Much is underway at the Union Church of Pocantico Hills, the historic stone house of worship in northern Westchester that displays world-class art by famed artists Marc Chagall and Henri Matisse. A new pastor, the Rev. Patricia Calahan, started working there at the end of August and has plans to spread the word about the church and all it has to offer to its congregants and to the public.
The non-denominational Protestant congregation was founded in 1915, and moved to its present location in 1922 on land donated by John D. Rockefeller Sr. Upon the death of Rockefeller’s wife, Abby Aldrich Rockefeller, in 1948, their son Nelson Rockefeller had Matisse design the church’s rose window in her memory. It was the last work by Matisse before his death. When John D. Rockefeller Jr. died in 1960, his five children approached Chagall to create nine windows for the church, including the Good Samaritan window, dedicated to their father, and eight smaller windows that run along both sides of the church.
A native of Sacramento, California, Calahan grew up in a family that was Presbyterian and very fundamentalist in its religious beliefs. “I was a religiously serious kid and read the Bible all time,” she says. Calahan discovered at an early age that she was also drawn to music. “I saw Itzhak Perlman perform the violin on Sesame Street when I was five and I was determined to play. My great aunt gave me a violin the summer before fourth grade. So the violin was my other love. As I grew up, I was practicing four to five hours a day.”
Calahan went to college at the Cleveland Institute of Music, where she graduated with a bachelor of music degree in violin performance and a master of music in violin performance and Suzuki pedagogy. (The Suzuki method is a specific musical curriculum that was developed after World War II by Japanese violinist, Shinichi Suzuki.)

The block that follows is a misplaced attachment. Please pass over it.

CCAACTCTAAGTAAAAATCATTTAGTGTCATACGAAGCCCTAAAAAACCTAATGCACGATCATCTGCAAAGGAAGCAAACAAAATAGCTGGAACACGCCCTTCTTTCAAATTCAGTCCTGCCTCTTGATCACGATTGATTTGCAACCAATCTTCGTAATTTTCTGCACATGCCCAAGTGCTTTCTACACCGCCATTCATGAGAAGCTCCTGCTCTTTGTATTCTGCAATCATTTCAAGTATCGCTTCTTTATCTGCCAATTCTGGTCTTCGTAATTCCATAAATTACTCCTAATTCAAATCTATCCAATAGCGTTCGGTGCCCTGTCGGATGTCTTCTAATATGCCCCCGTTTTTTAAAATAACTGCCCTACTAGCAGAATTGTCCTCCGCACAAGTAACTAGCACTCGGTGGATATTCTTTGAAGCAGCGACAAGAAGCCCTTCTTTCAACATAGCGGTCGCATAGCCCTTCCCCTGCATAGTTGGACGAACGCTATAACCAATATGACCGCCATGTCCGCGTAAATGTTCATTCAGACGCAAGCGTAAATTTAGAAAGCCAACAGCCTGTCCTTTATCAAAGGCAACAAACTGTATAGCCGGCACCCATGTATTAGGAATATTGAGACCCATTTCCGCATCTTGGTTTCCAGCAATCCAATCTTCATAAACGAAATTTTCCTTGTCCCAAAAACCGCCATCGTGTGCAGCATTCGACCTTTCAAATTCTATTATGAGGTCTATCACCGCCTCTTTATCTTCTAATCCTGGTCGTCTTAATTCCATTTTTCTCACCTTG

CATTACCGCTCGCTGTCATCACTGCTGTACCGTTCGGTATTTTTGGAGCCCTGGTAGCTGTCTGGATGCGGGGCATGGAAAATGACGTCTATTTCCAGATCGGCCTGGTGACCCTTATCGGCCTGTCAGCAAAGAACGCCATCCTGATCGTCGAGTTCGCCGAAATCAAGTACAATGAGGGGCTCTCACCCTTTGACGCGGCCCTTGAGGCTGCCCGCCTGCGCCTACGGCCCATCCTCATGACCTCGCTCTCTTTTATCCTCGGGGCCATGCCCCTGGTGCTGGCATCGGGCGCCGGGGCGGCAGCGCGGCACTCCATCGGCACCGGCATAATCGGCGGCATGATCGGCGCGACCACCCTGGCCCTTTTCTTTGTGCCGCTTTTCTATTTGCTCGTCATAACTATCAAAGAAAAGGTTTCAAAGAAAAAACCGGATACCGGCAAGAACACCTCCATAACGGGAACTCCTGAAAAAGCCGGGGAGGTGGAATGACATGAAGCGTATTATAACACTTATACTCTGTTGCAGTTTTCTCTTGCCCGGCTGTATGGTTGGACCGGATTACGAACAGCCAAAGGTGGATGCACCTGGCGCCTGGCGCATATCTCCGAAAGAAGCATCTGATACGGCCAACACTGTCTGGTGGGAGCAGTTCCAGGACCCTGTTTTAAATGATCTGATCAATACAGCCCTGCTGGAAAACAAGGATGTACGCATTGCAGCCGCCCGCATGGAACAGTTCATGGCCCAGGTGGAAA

While at CIM, Calahan was involved in a local, very conservative Presbyterian church. “I had a conversion away from all of that while in college, largely because of their views on women and their role in the church, the family, and society. I discovered that the God they were proclaiming was not the God that I knew,” says Calahan.
While she didn’t go to church for a couple of years, she was always reading books about theology. “I had rejected a very codified view of Christianity and I didn’t know what to replace it with, but I never left my faith,” she says. She started visiting different churches and found her way to Lyndhurst Community Presbyterian Church in Cleveland, where she became the youth director.
Calahan began teaching the Suzuki method of violin at the Cleveland Music School Settlement. She also was devoted to continuing her online research about various theological books to read, and that’s where she came upon information on master of divinity programs. “I said, ‘Wow, this is all the stuff I want to learn,’ and it all coalesced for me,” says Calahan. She started at Union Theological Seminary in New York City in 2001 and earned her master of divinity degree in 2004. “I was really influenced by Union’s commitment to economic and social justice and its academically rigorous programming. Plus, it’s uniquely diverse population caused me to have a better appreciation for who is sitting in the pew and what their needs are,” she says.
Calahan then worked at Brick Presbyterian Church in Manhattan and the Davis Community Church in California. Most recently, she joined the Cornwall (New York) Presbyterian Church in 2011, where she served as pastor until this past July.
Calahan was looking for a new call, and heard about the opening at the Union Church. “Union Church clearly has this legacy with the arts and music, which is obviously something that drew me there,” she says. “They are a broadly inclusive community, which is also something that is important to me. In addition, there was such a tangible warmth to the committee that I met with and I really liked them.”
As far as what Calahan hopes to accomplish, she says: “The church has a rich legacy that is very valuable as it is now, but I see a lot of potential for growth. I think many people don’t know there is a church there and often see it as a museum [run by Historic Hudson Valley] with these masterpieces by Chagall and Matisse,” she says. “However, there is a really vibrant church community there that needs to become known so that they can offer all their resources and programs to the outside community.”
More information at ucph.org.
Laura Joseph Mogil is a freelance writer residing in Briarcliff Manor, NY.
Photo credit: Rebecca Kashinski.